Taking medication has also been mentioned by some of you as a mandatory part of your mornings.
I’m also happy to report that some of us (because yes, I’m clearly in on that one) consider that going to the loo when they wake-up is an integral part of their morning routine. I didn’t get as far as to enquire about the kind of trip to the loo…
Why a morning routine?
A lot of you mentioned that having a morning routine helped you manage your stress and kept you more relaxed and focused during the day. It’s also a great way to start the day by doing something for yourself first.
The ones who included some kind of physical activity in the morning did so for three main reasons: to wake up, to help with focus during the day and also so it’s done and dusted/because it’s just more convenient to get it done at that time.
Some even have a set morning routine that includes exercise to help manage an autoimmune condition.
Has the pandemic affected Loughborough DRs’ morning routine?
75% of you had their morning routine affected by the pandemic, which is probably to be expected.
The pandemic seems to have affected your morning physical activity the most. Lots of you had to change the type of morning exercise you performed due to both gyms and universities being closed which meant that all of you who usually walked to and from campus didn’t get your refreshing morning walk. Thus, in response to being less active throughout the day and sitting at a desk for longer periods, half of you made a conscious decision to make your mornings more active.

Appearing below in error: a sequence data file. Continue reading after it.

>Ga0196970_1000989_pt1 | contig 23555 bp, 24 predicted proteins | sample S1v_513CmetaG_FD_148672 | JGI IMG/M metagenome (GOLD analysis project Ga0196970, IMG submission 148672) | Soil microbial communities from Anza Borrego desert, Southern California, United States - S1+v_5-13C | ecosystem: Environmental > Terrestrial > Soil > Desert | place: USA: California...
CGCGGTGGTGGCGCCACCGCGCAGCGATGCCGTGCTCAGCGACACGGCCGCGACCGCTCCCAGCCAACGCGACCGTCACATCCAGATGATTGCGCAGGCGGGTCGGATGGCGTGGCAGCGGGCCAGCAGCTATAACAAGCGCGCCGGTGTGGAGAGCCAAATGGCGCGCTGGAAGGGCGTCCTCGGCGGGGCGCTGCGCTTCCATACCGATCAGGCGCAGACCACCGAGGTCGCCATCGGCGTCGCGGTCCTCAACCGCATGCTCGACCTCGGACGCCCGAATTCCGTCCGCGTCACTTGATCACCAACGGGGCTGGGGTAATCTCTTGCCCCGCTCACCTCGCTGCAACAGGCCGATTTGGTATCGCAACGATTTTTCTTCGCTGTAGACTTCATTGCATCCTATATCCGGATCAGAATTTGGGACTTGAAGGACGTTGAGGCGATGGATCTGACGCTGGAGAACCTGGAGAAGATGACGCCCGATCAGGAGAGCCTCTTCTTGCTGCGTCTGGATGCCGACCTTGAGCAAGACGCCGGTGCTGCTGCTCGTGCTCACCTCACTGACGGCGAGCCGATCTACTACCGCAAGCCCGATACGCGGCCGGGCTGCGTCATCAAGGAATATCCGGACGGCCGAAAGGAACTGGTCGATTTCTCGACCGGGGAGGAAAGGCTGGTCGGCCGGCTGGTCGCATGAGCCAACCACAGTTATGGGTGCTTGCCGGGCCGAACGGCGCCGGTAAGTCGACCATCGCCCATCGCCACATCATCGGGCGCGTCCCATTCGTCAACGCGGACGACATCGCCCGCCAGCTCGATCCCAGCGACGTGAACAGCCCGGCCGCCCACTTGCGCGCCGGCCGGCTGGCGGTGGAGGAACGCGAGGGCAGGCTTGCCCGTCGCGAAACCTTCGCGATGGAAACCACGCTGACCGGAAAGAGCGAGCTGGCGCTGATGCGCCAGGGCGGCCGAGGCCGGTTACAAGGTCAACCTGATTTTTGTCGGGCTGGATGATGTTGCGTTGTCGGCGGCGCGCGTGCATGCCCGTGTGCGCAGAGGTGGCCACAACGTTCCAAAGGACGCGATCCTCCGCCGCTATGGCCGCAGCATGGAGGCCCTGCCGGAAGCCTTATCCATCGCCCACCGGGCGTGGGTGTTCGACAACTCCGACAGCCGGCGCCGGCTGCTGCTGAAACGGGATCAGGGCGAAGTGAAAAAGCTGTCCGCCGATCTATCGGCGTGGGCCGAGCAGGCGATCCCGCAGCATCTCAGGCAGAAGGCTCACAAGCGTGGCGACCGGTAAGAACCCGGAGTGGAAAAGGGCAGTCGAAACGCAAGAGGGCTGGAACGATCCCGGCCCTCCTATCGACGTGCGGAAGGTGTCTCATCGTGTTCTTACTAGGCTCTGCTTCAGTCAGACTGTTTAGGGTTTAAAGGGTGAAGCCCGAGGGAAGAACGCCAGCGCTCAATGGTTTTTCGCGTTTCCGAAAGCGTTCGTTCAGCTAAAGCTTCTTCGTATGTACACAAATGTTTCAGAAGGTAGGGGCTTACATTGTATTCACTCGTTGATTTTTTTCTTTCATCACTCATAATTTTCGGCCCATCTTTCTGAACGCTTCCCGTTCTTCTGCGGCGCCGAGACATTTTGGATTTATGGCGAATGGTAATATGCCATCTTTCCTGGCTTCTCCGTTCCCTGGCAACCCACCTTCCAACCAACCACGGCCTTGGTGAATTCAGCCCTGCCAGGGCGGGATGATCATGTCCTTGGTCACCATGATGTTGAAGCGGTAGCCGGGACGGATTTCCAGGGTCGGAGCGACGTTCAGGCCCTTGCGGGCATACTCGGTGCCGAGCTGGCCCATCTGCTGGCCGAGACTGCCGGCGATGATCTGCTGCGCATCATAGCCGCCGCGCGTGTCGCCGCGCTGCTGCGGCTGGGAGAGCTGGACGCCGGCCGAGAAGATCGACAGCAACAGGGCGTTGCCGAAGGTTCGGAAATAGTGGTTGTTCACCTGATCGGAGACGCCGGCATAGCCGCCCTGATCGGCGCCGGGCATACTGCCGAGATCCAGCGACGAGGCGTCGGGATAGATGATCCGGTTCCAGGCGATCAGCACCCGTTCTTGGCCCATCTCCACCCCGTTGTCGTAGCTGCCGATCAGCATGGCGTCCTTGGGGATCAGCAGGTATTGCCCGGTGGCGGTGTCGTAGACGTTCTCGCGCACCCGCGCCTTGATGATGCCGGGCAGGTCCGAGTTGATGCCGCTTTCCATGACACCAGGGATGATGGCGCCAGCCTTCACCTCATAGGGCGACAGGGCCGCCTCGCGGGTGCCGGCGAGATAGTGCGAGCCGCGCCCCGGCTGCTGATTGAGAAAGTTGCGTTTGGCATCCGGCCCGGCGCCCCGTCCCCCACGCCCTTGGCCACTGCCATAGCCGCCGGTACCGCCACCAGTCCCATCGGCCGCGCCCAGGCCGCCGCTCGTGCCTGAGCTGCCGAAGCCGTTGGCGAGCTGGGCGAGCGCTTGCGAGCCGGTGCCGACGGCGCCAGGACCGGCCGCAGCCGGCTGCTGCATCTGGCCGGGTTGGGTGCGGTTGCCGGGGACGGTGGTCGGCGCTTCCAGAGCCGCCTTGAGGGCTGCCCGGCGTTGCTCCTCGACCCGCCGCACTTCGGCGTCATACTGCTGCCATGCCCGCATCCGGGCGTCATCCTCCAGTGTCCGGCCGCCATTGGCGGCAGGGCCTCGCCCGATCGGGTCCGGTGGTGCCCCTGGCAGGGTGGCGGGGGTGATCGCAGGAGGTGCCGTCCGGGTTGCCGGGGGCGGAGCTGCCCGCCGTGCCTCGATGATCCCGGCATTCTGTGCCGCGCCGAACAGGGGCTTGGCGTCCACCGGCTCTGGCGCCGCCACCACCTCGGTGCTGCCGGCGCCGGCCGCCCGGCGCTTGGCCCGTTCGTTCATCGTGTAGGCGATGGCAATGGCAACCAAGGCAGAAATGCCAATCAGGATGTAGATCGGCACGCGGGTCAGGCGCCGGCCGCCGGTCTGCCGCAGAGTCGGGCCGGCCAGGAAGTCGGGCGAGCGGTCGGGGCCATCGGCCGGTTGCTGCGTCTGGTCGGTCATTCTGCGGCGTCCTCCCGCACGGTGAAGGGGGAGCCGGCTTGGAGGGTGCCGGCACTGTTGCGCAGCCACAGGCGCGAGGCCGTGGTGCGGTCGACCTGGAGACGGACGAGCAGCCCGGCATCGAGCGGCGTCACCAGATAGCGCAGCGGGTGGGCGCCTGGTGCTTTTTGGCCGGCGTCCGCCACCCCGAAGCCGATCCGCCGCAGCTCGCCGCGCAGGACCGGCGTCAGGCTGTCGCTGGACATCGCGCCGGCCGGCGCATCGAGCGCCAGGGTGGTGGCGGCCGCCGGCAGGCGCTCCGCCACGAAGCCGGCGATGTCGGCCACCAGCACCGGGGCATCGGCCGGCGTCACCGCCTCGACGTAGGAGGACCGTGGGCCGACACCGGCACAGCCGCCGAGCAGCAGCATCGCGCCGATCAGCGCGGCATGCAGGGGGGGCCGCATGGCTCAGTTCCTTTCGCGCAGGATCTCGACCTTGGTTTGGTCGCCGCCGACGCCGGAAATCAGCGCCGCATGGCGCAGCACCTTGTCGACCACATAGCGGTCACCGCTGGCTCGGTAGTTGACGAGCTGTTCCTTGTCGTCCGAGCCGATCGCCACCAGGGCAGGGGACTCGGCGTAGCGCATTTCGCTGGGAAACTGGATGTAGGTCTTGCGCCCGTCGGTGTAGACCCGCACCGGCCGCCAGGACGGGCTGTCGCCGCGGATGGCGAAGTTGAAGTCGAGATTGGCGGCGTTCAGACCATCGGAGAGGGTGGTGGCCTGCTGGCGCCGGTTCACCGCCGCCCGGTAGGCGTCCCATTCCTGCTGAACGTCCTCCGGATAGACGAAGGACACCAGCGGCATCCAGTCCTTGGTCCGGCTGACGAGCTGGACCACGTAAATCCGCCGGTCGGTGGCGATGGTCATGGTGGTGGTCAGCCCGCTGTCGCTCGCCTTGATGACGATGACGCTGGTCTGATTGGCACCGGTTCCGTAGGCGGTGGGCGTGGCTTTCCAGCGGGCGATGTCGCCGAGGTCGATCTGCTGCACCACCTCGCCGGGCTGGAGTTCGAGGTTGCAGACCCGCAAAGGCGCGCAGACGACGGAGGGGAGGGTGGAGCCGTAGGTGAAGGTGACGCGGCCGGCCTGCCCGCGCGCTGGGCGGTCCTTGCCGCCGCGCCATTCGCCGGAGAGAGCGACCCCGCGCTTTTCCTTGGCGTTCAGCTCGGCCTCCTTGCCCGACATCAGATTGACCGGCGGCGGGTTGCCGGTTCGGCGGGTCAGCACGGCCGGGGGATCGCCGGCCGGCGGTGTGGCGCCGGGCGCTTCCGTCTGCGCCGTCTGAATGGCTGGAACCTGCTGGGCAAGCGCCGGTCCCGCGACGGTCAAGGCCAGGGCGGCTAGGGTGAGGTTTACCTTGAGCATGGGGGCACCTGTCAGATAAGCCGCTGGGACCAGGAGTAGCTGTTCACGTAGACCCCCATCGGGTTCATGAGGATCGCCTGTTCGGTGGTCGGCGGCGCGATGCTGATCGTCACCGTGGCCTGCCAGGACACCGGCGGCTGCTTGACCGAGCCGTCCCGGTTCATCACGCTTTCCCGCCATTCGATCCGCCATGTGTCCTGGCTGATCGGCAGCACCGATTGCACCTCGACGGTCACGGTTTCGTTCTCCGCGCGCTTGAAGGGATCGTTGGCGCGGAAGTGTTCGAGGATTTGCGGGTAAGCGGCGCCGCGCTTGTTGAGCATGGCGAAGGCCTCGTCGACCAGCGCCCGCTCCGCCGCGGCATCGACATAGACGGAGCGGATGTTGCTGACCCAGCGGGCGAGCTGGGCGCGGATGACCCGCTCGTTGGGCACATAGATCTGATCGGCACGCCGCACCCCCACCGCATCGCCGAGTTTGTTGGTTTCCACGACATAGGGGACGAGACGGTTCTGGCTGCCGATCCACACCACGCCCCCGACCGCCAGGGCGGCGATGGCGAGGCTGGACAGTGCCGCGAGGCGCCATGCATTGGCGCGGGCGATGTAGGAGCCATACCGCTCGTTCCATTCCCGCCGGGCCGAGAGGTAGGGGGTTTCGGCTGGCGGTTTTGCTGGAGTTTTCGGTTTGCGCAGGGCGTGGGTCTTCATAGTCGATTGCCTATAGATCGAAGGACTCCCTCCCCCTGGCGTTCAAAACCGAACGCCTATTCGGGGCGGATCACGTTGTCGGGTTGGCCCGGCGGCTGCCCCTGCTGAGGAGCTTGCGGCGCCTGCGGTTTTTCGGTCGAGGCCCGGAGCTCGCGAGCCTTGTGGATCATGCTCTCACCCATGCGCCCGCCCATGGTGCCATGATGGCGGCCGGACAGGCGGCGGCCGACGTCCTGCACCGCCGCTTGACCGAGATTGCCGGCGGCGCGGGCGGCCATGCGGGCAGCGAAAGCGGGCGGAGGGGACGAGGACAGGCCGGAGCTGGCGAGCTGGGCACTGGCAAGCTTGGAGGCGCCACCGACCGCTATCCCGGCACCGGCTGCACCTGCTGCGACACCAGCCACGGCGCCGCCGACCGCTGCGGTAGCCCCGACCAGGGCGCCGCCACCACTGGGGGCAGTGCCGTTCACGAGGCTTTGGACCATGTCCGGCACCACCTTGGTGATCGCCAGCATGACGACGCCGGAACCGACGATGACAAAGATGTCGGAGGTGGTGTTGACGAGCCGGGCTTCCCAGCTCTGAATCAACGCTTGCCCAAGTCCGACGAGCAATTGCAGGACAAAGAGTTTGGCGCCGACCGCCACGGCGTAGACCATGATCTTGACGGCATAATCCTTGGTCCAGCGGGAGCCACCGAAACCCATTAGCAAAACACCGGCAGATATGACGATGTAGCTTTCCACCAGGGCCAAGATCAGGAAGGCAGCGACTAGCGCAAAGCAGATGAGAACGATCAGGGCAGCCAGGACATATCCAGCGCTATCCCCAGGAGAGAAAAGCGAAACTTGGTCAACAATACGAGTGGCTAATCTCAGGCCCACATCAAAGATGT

Morning routines have also been mentioned as a way to have time for yourself as you either moved back with your family or were spending much more time with them during the lockdown and thus didn’t get as much time on your own.
One of the positives about the current situation though (always good to find positive things in dark times whenever possible) was the opportunity for some of you to sleep more, which you found necessary to keep up with what’s currently happening.
“I need more sleep at the moment to process everything”
Of course, it has also created a lot of stress and changed not only the structure of your days, but also your sleeping pattern and thus your work schedule, and not always for the better apparently…
“The pandemic has completely ruined the structure of my typical working day”
Now, let’s have a look at what you think are good and bad habits of yours…
So, what’s next?
Quite frankly, not much.
Hopefully this article made you realise that however weird, good or bad you think your morning routine is, chances are that you’re sharing it with few other people.
It’s important to remember that everybody is different, and although it’s good to learn from others, constantly comparing ourselves to the people around us doesn’t lead to anything good. And that holds especially true during times of crisis like the one we’re going through at the moment, where everyone reacted quite differently to the new challenges that were imposed on us.
I am aware that this article does in no way reflect ALL Loughborough Doctoral Researchers lives, but I could only work with the responses I had. If you feel like your mornings look nothing like what’s been described here (e.g. DRs with caring responsibilities, disabilities…), please have a look at other articles that have been written and get in touch so we can write about it and get your voice heard.
Question: “Anything else to add?”
Answer: “I am not a morning person!”